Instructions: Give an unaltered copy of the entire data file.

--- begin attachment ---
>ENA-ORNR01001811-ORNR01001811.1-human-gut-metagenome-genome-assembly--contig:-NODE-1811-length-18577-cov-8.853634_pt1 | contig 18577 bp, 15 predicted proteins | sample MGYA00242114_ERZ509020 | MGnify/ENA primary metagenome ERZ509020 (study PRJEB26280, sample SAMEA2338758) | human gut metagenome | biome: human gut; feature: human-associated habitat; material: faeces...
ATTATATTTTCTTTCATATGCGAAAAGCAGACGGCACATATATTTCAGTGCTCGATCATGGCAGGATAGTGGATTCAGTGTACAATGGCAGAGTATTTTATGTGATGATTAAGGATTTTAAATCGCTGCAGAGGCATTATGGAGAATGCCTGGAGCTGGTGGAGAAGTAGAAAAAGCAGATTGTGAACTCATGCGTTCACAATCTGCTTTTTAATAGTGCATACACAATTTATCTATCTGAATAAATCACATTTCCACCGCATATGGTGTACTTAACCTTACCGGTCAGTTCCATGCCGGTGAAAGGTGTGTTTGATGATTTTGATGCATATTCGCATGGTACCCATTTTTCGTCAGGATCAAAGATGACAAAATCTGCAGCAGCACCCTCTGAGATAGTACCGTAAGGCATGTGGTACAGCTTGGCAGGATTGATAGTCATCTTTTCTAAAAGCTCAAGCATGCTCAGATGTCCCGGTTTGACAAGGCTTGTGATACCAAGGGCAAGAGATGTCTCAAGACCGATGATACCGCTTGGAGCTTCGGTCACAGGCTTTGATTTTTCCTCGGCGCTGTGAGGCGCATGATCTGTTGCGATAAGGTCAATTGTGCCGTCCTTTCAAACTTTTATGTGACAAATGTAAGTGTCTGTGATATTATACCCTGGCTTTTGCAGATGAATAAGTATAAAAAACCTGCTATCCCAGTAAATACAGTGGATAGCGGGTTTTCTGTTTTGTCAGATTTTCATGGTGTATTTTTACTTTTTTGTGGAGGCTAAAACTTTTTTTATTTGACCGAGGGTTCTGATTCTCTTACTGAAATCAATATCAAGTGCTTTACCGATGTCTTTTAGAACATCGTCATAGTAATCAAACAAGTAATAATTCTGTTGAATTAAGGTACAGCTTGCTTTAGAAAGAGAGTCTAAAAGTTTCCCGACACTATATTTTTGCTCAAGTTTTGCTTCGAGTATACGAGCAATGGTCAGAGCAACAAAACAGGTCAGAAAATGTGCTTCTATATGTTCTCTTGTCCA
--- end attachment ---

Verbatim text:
>ENA-ORNR01001811-ORNR01001811.1-human-gut-metagenome-genome-assembly--contig:-NODE-1811-length-18577-cov-8.853634_pt1 | contig 18577 bp, 15 predicted proteins | sample MGYA00242114_ERZ509020 | MGnify/ENA primary metagenome ERZ509020 (study PRJEB26280, sample SAMEA2338758) | human gut metagenome | biome: human gut; feature: human-associated habitat; material: faeces...
ATTATATTTTCTTTCATATGCGAAAAGCAGACGGCACATATATTTCAGTGCTCGATCATGGCAGGATAGTGGATTCAGTGTACAATGGCAGAGTATTTTATGTGATGATTAAGGATTTTAAATCGCTGCAGAGGCATTATGGAGAATGCCTGGAGCTGGTGGAGAAGTAGAAAAAGCAGATTGTGAACTCATGCGTTCACAATCTGCTTTTTAATAGTGCATACACAATTTATCTATCTGAATAAATCACATTTCCACCGCATATGGTGTACTTAACCTTACCGGTCAGTTCCATGCCGGTGAAAGGTGTGTTTGATGATTTTGATGCATATTCGCATGGTACCCATTTTTCGTCAGGATCAAAGATGACAAAATCTGCAGCAGCACCCTCTGAGATAGTACCGTAAGGCATGTGGTACAGCTTGGCAGGATTGATAGTCATCTTTTCTAAAAGCTCAAGCATGCTCAGATGTCCCGGTTTGACAAGGCTTGTGATACCAAGGGCAAGAGATGTCTCAAGACCGATGATACCGCTTGGAGCTTCGGTCACAGGCTTTGATTTTTCCTCGGCGCTGTGAGGCGCATGATCTGTTGCGATAAGGTCAATTGTGCCGTCCTTTCAAACTTTTATGTGACAAATGTAAGTGTCTGTGATATTATACCCTGGCTTTTGCAGATGAATAAGTATAAAAAACCTGCTATCCCAGTAAATACAGTGGATAGCGGGTTTTCTGTTTTGTCAGATTTTCATGGTGTATTTTTACTTTTTTGTGGAGGCTAAAACTTTTTTTATTTGACCGAGGGTTCTGATTCTCTTACTGAAATCAATATCAAGTGCTTTACCGATGTCTTTTAGAACATCGTCATAGTAATCAAACAAGTAATAATTCTGTTGAATTAAGGTACAGCTTGCTTTAGAAAGAGAGTCTAAAAGTTTCCCGACACTATATTTTTGCTCAAGTTTTGCTTCGAGTATACGAGCAATGGTCAGAGCAACAAAACAGGTCAGAAAATGTGCTTCTATATGTTCTCTTGTCCA